Echo chamber redux

Below is my


to Justin

Bathon's latest post

. Mosey on over to his absolutely excellent school law blog and let him

know what you think...

Some questions for you, Justin:

A. Why wouldn't you expect educational

technologists to be the first group of educators to dive into the use of social

media and other digital technologies? Why wouldn't you expect early adopters to

be early adopters and later adopters to be, well, later adopters?


What's the difference between a 'community' and an 'echo chamber?' Do you

consider Manchester United fans or Lionel Trains enthusiasts or Trekkies to be

'echo chambers?'

C. Why wouldn't you expect entry into any new

environment to be intimidating?

D. Why wouldn't you expect any large,

complex, self-organizing network - including the edublogosphere - to have a

classic long-tail distribution, where a few have the majority of the attention

and the many have less of the attention (although still valuable things to


A couple of other thoughts:

1. You say that "Goal #1"

of educational technology advocates [is] "the spreading of education technology

knowledge to all k-12 educators which will help students learn." That's probably

fair, although I'd say it's preparing kids for the 21st century (rather than the

19th). But your wording works. But then you go on about Twittering and blogging,

which are just a couple of tools in educational technologists' arsenals. There

are numerous pathways to achieving the goal that you state and educational

technologists are taking all of them. So don't stereotype unfairly. Yes, those

tools are popular. No, they're neither the only path nor the end goal (and few

would tell you otherwise).

2. I don't speak for the ed tech field. I

don't want that burden and refuse that responsibility. I do recognize that it's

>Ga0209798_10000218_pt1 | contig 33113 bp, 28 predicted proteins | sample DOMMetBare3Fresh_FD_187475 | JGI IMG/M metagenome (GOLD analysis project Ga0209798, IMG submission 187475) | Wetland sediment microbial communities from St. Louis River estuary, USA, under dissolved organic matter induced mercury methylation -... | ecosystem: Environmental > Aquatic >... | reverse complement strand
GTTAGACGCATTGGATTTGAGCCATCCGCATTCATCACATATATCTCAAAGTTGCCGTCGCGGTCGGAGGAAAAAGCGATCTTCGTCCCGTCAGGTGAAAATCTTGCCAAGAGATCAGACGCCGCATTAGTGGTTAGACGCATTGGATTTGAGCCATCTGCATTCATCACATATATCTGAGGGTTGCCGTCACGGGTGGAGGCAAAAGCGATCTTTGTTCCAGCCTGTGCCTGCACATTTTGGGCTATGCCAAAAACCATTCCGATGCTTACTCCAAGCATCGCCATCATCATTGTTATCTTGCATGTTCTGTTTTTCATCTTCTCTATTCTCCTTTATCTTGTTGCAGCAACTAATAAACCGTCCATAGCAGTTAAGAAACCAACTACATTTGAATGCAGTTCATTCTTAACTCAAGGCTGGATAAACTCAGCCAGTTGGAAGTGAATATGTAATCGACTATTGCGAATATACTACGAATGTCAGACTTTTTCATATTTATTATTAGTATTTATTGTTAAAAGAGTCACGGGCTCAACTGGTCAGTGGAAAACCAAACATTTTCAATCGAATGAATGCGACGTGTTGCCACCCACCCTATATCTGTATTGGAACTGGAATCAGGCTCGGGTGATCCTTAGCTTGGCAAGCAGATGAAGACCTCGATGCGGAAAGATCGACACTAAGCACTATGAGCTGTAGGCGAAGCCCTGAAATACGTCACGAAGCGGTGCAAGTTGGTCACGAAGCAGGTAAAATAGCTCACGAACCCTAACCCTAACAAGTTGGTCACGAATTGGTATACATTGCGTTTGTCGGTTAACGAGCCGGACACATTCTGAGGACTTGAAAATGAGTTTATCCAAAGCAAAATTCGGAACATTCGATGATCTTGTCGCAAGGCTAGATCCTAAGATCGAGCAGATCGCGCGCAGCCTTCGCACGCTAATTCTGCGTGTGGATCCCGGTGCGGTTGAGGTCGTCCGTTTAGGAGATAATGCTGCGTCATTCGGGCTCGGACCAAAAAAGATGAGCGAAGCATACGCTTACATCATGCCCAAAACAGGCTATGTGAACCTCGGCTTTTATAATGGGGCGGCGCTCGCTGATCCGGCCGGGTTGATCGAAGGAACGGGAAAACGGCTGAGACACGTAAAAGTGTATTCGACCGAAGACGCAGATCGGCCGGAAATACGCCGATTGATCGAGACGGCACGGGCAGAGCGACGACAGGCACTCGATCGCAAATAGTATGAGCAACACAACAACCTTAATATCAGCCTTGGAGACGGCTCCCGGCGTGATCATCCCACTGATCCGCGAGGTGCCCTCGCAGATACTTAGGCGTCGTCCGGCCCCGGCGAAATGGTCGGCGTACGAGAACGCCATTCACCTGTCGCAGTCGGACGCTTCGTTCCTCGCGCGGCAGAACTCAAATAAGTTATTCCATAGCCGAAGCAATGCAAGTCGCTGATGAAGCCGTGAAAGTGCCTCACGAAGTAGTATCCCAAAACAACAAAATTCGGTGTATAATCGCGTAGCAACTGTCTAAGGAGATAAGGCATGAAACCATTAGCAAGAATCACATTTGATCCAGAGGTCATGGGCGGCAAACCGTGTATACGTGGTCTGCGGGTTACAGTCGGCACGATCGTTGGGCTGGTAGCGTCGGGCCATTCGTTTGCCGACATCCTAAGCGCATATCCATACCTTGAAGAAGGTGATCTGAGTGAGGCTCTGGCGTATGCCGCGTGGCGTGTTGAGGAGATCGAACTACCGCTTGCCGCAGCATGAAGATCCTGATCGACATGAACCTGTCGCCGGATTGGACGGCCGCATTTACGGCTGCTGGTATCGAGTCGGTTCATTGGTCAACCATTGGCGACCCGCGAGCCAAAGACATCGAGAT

a harsh world out there and, in the end, no one really cares about new entrants

into the blogosphere unless they add value (as perceived by others, not the new

entrant). That said, the educational blogger community is one of the most

generous, embracing, welcoming groups I have experienced. Time and time again

people volunteer their energy, expertise, and precious time to help each other.

That holds true up and down the 'authority' spectrum. So it's not that we

"expect new bloggers to come to [us]." It's just that in an attention economy we

all only have so much time - to write, to help, to read. Don't fault people for

not having enough time to serve the world at large. This is the way the online

world works. Wishing otherwise isn't going to change that reality (and, of

course, the physical world works the same way). And, just for the record, a

number of us try very hard to find, recognize, and highlight new voices. To be

fair you should acknowledge that too rather than claiming - without any

large-scale (or any at all?) evidence - that there are edubloggers who are

reluctant to promote others' blogs because they're worried that they'll be

crowded out of the attention economy.

Methinks that you paint with too

broad a brush, my friend...

Big Think
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